Everything You Need to Know About Snoring

Did you know that around 45% of adults occasionally snore, while 25% snore regularly — usually disturbing their bed partner's sleep and sometimes even their own? Let's look into the causes and potential solutions to the issue of snoring.

Key takeaways:
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    Snoring doesn't necessarily mean you have sleep apnea.
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    Both sleep apnea and snoring can significantly reduce your quality of sleep.
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    There are lifestyle changes, such as reducing alcohol intake, which can reduce the severity of your snoring.

Sleep apnea and snoring – is it related?

Sleep apnea is related to snoring. It's a potentially serious condition where breathing repeatedly stops and starts during sleep. This condition has varying degrees of severity and can cause loud snoring sounds that are disruptive to sleep.

Some people might snore but don't have sleep apnea. There are no definitive rules as to when snoring and sleep apnea occurs during the sleep cycle, but studies have found certain trends. It is thought that regular snoring occurs more during non-rapid eye movement (NREM) sleep. This would explain why snorers don’t wake themselves up with the sound of their snoring.

For those who have sleep apnea, their sleep quality drops dramatically. With sleep apnea, you can wake up 10 times an hour, which can leave you sleep-deprived. The latest statistics show that 26% of men aged 30-50 have sleep apnea, and the sleep apnea increases with age.

Who are at risk to develop sleep apnea?

Men are more likely to have sleep apnea, and the chances increase with age. But there are other risk factors to consider.

There is a strong link between type 2 diabetes and sleep apnea, with 50-80% of people diagnosed with diabetes also experiencing sleep apnea.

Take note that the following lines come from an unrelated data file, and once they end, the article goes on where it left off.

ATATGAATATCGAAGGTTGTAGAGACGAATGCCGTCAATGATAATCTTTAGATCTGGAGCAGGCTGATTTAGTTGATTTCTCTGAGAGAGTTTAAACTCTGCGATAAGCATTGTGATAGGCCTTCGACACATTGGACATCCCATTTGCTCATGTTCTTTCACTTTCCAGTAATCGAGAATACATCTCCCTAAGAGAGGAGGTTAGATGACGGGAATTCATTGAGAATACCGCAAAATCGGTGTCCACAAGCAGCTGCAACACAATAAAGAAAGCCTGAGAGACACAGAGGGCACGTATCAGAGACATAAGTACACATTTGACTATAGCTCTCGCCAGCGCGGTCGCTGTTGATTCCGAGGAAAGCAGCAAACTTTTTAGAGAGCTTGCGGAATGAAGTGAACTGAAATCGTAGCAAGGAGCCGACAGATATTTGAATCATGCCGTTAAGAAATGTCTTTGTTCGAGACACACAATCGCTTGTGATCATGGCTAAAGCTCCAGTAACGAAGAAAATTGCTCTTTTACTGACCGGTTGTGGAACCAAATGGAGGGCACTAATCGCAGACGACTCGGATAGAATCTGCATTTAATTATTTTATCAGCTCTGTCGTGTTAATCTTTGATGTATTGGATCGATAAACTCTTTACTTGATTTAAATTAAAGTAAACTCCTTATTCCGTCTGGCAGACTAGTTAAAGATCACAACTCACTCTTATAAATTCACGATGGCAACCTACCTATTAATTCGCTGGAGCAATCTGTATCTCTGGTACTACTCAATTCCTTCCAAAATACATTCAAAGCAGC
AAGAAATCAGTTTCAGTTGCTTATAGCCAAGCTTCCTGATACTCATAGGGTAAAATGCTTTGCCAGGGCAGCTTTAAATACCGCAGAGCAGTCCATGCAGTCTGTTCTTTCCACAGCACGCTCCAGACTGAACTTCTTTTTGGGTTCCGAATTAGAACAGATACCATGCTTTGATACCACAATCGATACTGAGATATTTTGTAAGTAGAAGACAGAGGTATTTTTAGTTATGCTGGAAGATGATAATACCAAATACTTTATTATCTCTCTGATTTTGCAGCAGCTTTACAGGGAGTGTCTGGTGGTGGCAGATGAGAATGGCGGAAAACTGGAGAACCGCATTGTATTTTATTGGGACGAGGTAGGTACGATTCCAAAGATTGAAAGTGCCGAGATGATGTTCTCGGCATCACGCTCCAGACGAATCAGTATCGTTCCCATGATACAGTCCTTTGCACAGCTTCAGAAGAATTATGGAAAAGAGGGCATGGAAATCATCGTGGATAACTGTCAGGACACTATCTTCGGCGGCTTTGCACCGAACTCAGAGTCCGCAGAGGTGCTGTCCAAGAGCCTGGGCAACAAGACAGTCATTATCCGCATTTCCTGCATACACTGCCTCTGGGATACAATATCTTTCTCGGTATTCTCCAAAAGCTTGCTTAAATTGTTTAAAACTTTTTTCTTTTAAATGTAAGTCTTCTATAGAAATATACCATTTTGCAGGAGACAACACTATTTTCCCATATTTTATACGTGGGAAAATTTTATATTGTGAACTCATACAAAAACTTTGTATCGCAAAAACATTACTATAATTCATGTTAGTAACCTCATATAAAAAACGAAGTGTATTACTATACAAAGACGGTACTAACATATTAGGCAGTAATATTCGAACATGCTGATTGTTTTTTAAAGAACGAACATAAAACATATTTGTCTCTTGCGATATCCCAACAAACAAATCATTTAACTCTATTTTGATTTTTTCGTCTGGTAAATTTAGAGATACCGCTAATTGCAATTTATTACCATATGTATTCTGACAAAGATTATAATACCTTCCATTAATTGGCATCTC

Smokers are also more likely to develop sleep apnea due to increase inflammation and fluid retention in the upper respiratory tract.

Using alcohol and sedatives can increase your risk of developing sleep apnea as they relax the muscles in your throat. Other risk factors include being overweight, being older, family history and a history of medical pathologies such as congestive heart failure and high blood pressure.

5 causes of snoring:

There are some fundamental reasons why people have a tendency to snore and disturb their own and other's sleep.

  • Mouth anatomy. Yes, sadly, the inside of your mouth can make you snore. The jaw, tongue, throat, and neck can all contribute to snoring. If you think that might be the reason for snoring check with your doctor;
  • Alcohol. We all know that most people snore after drinking. Drinking alcoholic beverages can either cause the problem or lead to snoring louder. The relaxing effect alcohol has on your jaw and throat can block the airway and result in snoring and restless sleep;
  • Nasal problems. People with a stuffy nose or other nasal problems can become chronic snorers;
  • Sleep position. Putting too much pressure on specific body parts at night might lead to pain and possibly be a trigger for snoring;
  • Weight gain. Extra weight or obesity can often lead to difficulty breathing because bulky throat tissue blocks the airways.

Ways to reduce snoring

  • Changes in your behavior. You could reduce alcohol consumption and try to breathe through your nose during the day. It will take some effort and getting used to, but it is definitely for the best;
  • Nasal septum surgery. This is not for everyone, but a simple surgery could do wonders if there are some physical issues in your nose;
  • Sleeping on your side. You might have noticed that when people sleep on their backs, there is a bigger chance for them to snore. It's hard to control your movements during the night, but there are special backpacks available to try that don’t let you turn on your back when you sleep;
  • Mouth taping. It might sound scary as you could assume there is a risk of suffocation. However, it's perfectly safe and is a way of training yourself to breath through your nose. Avoid mouth taping if you have any nasal congestion;
  • Continuous positive airway pressure (CPAP). If you have severe sleep apnea and nothing else helps, you should consider trying it. This therapy is a standard treatment for obstructive sleep apnea. A CPAP machine uses a hose connected to a mask or nosepiece to provide consistent and continuous air pressure to help you breathe while you sleep. Your healthcare providers will give you detailed instructions on how to use the machine if an assessment determines you need one.

Snoring doesn't necessarily mean that you have sleep apnea. But if you are waking regularly in the night or disturbing your loved ones, it's worth getting a check-up from your doctor. The quality of your sleep can be significantly reduced due to snoring, so make sure to reduce your alcohol intake, try to breathe through your nose during the day, and talk to your doctor if you feel concerned.


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